In 1922, GM President Alfred P. Sloan established a unit to investigate replacing streetcars nationwide with GM-manufactured buses, cars and trucks – GM was losing tens of millions at the time and felt this was the only way to expand their market. The same year, Electro-Motive Engineering Company was founded, which later became GM’s division for the manufacture of locomotives – including those used on Sounder today.
Some news items from the last few days:
- Construction on Second Ave. in Downtown Seattle is rearranging many bus stops there.
- There’s a serious effort to turn all but one lane of Bell St. into a linear park.
- LA broke ground on their BRT Orange Line extension.
- There’s a meeting in Tacoma tonight about extending Sounder to Lakewood, specifically on some crossings in the Dome district. Opponents demand a more expensive bridge option that preserves parking. (H/T: Douglas)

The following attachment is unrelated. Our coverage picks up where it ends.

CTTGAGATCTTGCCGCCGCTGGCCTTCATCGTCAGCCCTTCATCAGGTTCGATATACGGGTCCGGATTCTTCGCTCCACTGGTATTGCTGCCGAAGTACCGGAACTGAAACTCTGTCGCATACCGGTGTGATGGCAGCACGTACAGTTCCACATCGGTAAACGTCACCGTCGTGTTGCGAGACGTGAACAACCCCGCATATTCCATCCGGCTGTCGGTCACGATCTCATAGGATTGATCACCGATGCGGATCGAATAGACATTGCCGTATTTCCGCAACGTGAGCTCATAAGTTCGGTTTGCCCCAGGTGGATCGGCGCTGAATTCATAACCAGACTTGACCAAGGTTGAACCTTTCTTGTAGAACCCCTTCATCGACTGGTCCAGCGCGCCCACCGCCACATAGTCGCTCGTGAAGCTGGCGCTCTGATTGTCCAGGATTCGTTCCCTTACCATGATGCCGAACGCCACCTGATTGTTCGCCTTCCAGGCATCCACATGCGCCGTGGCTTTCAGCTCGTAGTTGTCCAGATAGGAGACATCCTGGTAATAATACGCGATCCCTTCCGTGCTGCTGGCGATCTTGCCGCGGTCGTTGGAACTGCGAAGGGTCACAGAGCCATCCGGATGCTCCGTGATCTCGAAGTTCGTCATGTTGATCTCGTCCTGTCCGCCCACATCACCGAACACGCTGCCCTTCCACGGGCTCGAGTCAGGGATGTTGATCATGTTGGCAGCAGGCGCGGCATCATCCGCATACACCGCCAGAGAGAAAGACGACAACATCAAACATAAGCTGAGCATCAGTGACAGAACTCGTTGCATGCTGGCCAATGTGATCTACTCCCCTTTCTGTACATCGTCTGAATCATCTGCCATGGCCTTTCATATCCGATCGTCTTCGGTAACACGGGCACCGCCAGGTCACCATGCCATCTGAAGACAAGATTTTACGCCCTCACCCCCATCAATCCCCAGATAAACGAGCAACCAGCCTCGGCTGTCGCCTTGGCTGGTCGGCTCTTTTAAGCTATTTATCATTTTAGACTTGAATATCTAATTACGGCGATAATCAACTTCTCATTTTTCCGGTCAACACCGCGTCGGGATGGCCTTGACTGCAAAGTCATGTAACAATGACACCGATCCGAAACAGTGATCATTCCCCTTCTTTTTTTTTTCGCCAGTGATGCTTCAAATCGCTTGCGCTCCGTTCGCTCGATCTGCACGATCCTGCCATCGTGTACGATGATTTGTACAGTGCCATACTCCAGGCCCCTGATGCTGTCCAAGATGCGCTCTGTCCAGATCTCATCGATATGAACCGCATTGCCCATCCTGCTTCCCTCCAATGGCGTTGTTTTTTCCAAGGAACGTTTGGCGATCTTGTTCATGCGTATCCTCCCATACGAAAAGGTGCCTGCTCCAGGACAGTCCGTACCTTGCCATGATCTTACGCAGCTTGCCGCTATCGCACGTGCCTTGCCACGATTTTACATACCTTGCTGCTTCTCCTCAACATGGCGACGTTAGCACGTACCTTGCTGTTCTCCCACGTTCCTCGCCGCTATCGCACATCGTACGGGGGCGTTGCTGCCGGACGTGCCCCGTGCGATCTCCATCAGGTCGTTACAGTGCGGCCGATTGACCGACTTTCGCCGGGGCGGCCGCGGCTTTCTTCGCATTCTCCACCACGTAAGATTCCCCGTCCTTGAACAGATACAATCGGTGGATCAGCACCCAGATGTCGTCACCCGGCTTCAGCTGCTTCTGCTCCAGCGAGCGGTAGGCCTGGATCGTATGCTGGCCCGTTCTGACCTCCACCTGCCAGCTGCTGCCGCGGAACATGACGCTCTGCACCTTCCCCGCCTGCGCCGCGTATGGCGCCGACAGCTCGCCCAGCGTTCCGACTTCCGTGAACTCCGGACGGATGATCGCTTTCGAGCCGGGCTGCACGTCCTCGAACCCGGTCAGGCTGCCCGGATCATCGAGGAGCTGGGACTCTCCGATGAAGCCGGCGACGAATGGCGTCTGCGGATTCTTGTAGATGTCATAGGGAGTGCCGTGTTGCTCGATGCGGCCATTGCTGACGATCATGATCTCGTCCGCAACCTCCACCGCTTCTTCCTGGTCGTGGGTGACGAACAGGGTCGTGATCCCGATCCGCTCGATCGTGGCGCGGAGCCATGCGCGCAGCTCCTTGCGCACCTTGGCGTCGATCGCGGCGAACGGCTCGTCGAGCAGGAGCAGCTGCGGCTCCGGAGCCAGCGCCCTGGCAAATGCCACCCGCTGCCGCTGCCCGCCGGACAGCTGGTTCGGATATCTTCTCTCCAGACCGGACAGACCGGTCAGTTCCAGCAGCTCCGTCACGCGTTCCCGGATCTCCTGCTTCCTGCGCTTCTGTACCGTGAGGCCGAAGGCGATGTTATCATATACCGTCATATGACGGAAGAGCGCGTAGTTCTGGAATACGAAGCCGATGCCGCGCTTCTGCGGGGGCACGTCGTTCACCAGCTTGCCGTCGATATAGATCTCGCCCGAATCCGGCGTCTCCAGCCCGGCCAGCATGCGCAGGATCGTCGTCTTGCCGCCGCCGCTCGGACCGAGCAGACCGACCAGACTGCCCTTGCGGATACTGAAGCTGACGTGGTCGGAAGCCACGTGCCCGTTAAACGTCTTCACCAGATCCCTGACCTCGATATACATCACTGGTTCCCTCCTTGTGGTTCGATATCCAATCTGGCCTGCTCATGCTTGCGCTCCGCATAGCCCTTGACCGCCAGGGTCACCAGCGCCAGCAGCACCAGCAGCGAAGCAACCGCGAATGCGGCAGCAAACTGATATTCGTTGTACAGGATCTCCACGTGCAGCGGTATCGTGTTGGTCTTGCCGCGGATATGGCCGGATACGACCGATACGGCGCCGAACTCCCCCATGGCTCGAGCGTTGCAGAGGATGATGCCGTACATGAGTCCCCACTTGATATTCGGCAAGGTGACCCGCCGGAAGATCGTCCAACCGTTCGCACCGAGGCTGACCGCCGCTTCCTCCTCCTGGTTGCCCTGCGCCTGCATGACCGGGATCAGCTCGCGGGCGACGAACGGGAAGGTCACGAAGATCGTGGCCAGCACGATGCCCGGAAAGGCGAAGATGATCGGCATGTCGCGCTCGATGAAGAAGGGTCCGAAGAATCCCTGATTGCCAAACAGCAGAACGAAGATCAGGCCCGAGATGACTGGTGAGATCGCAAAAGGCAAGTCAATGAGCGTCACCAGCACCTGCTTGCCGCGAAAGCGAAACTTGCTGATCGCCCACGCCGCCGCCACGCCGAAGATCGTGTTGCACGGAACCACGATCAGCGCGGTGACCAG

- Photographer Joseph Songco, who is chronicling the “path of destruction” of light rail construction, is part of the free Artopia exhibition, Saturday, in Georgetown. Via Damon Agnos at Seattle Weekly. Preview Songco’s work here.
- Mayor Nickels has proposed that, effective January 1st, the $25-per-employee head tax be repealed. It generates about $4.7m per year for roads and sidewalks, including transit-friendly road improvements, although it had not been allocated to any particular project.
Although driving jobs out of Seattle to less transit-friendly places is always a problem, there are two things to really like about this tax. First, it is waived for any employee that doesn’t drive alone to work, discouraging the commute mode that generates the most external costs. Secondly,while it may be true that higher-than-expected parking tax revenues offset the revenue loss, there’s a huge sidewalk backlog in North Seattle that could use that money. Seattle is the level of government where generic transportation funds are most likely to be spent progressively, and it’s a shame to take money out of this fund.